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Haitian crisis deepens, as does opposition to military engagement

FILE PHOTO: Former police officer Jimmy "Barbecue" Cherizier (not pictured), leader of the 'G9' coalition, is accompanied by Security during a march against Haiti's Prime Minister Ariel Henry, in Port-au-Prince, Haiti September 19, 2023.

FILE PHOTO: Former police officer Jimmy "Barbecue" Cherizier (not pictured), leader of the 'G9' coalition, is accompanied by Security during a march against Haiti's Prime Minister Ariel Henry, in Port-au-Prince, Haiti September 19, 2023.

REUTERS/Ralph Tedy Erol/File Photo
The UN sounded the alarm last week on escalating violence in Haiti, reporting that 8,000 killings, lynchings, kidnappings and rapes have occurred since January, increasingly in rural areas. The violence is also damaging food production in a country where the UN estimates that half the population is already going hungry.

There is no clear path to stem the crisis. In October, the UN voted to send a Kenyan-led peacekeeping force to the beleaguered country, which was to include troops from Jamaica, the Bahamas, and Antigua and Barbuda. US Defense Secretary Lloyd Austin visited Nairobi and pledged $100 million to pay for the mission. Despite this, Kenyan opposition politicians were concerned about funding and many saw no justification for sending security forces to a country thousands of miles from their nation’s borders.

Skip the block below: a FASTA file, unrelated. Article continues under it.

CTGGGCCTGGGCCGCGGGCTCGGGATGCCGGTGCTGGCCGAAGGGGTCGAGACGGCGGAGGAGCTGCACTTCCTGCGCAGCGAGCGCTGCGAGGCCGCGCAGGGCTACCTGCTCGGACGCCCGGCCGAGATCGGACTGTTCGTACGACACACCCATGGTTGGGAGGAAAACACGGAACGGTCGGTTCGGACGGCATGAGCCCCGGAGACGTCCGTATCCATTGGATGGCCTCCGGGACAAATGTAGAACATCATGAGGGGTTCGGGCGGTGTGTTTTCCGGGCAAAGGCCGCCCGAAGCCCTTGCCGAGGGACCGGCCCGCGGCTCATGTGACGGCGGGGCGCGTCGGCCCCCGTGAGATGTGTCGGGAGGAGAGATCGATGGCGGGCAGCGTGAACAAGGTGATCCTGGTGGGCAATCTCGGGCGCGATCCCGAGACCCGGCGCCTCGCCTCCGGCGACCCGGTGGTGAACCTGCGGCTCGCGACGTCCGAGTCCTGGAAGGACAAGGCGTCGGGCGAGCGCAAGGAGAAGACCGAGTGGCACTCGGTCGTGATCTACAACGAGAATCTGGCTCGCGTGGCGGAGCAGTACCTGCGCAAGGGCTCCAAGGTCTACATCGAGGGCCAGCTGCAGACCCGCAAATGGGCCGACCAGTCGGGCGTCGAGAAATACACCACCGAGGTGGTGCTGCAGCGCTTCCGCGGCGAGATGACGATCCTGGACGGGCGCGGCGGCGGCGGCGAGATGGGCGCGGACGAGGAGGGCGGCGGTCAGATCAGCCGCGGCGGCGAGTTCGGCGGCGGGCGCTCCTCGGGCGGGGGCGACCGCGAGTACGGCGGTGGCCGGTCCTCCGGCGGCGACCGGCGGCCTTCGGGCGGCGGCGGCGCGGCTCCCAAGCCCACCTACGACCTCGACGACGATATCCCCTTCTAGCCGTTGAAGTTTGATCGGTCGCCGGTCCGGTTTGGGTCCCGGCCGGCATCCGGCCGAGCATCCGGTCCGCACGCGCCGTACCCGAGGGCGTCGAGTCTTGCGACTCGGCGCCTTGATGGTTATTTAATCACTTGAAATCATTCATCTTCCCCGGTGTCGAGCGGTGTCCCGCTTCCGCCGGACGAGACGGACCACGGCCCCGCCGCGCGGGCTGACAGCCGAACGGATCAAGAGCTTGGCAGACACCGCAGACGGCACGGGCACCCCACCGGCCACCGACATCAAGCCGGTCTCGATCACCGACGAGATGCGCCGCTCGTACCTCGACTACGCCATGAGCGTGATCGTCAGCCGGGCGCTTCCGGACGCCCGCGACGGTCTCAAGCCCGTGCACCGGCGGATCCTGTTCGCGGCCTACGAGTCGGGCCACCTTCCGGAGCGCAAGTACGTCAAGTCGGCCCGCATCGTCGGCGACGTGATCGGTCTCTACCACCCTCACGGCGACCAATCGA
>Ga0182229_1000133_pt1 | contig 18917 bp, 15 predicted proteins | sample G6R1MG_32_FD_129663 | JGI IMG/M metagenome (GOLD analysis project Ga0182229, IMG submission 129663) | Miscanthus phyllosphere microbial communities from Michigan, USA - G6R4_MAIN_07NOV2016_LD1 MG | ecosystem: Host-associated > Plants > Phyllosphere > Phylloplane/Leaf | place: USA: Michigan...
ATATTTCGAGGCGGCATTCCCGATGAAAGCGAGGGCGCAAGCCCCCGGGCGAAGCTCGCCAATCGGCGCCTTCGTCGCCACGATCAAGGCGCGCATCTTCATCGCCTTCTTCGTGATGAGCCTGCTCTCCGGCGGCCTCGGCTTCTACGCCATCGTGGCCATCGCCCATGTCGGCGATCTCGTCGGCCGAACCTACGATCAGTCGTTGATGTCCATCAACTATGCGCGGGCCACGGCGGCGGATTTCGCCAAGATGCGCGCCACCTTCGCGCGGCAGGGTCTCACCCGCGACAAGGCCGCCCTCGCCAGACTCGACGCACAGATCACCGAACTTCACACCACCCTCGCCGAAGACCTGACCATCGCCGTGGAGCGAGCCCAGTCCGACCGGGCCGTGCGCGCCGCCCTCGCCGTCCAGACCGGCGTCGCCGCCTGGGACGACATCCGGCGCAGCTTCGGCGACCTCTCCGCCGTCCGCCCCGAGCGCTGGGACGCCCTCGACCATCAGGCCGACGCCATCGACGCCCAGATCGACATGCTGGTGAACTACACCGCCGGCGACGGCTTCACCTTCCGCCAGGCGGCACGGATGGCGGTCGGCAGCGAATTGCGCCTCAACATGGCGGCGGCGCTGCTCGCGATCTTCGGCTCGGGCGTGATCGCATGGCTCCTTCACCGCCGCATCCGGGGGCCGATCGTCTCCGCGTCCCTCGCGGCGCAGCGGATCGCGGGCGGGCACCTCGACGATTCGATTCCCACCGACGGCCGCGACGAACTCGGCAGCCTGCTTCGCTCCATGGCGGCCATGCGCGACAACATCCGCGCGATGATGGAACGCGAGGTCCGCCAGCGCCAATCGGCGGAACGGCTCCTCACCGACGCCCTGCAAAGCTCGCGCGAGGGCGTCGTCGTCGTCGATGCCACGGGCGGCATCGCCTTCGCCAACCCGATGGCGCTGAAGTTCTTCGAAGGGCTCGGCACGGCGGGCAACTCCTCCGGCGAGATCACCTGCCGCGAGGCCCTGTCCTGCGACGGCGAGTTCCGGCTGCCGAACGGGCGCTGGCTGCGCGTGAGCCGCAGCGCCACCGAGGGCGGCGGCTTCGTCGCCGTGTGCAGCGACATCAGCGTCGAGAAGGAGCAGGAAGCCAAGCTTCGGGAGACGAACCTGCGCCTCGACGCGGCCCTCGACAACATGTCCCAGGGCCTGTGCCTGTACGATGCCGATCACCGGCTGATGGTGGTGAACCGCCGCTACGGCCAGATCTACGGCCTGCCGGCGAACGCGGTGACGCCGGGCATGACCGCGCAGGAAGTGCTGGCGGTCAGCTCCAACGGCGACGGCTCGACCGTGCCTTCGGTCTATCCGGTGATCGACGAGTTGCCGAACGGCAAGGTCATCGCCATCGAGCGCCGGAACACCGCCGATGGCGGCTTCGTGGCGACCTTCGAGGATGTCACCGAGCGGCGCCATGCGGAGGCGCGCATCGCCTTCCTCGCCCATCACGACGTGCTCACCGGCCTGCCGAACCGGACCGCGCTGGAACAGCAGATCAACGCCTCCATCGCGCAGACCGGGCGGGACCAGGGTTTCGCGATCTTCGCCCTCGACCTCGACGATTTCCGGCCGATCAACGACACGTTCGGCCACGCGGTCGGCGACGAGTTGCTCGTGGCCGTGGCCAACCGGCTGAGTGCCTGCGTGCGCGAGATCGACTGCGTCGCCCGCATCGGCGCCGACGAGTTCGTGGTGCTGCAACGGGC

Subsequently, Kenya’s High Court blocked the deployment for violating the Kenyan constitution. In November, the Court extended its prohibition until January, despite Kenyan President William Ruto securing passage of a motion in support of the mission.

On Friday, a group of Democrats in the US House of Representatives weighed in, calling on the Biden administration to withdraw support for military intervention and focus on cutting off Haiti’s gangs’ access to arms and ammunition. They also questioned the credibility of the Kenyan-led force, citing the killing by Kenyan security forces of 23 people during demonstrations in Nairobi earlier this year, and asked that the US withdraw support from Haitian President and acting Prime Minister Ariel Henry, who has been implicated in the death of his predecessor Jovenel Moïse.

To date, the Biden administration and other Western governments continue to back Henry with millions in security assistance, and both the US and UN slapped sanctions on four Haitian gang leaders just last week. However, critics question how effective sanctions will be given that the leaders in question are not known to have bank accounts or attempt to travel abroad.

As Haiti’s troubles fuel Republican calls to limit immigration, however, the last thing Biden needs is for members of his party to question his plans for tackling the crisis. And with Kenyan troops only slated to deploy in 2024 at the earliest, that crisis risks being exponentially worse by the time any boots hit the ground.

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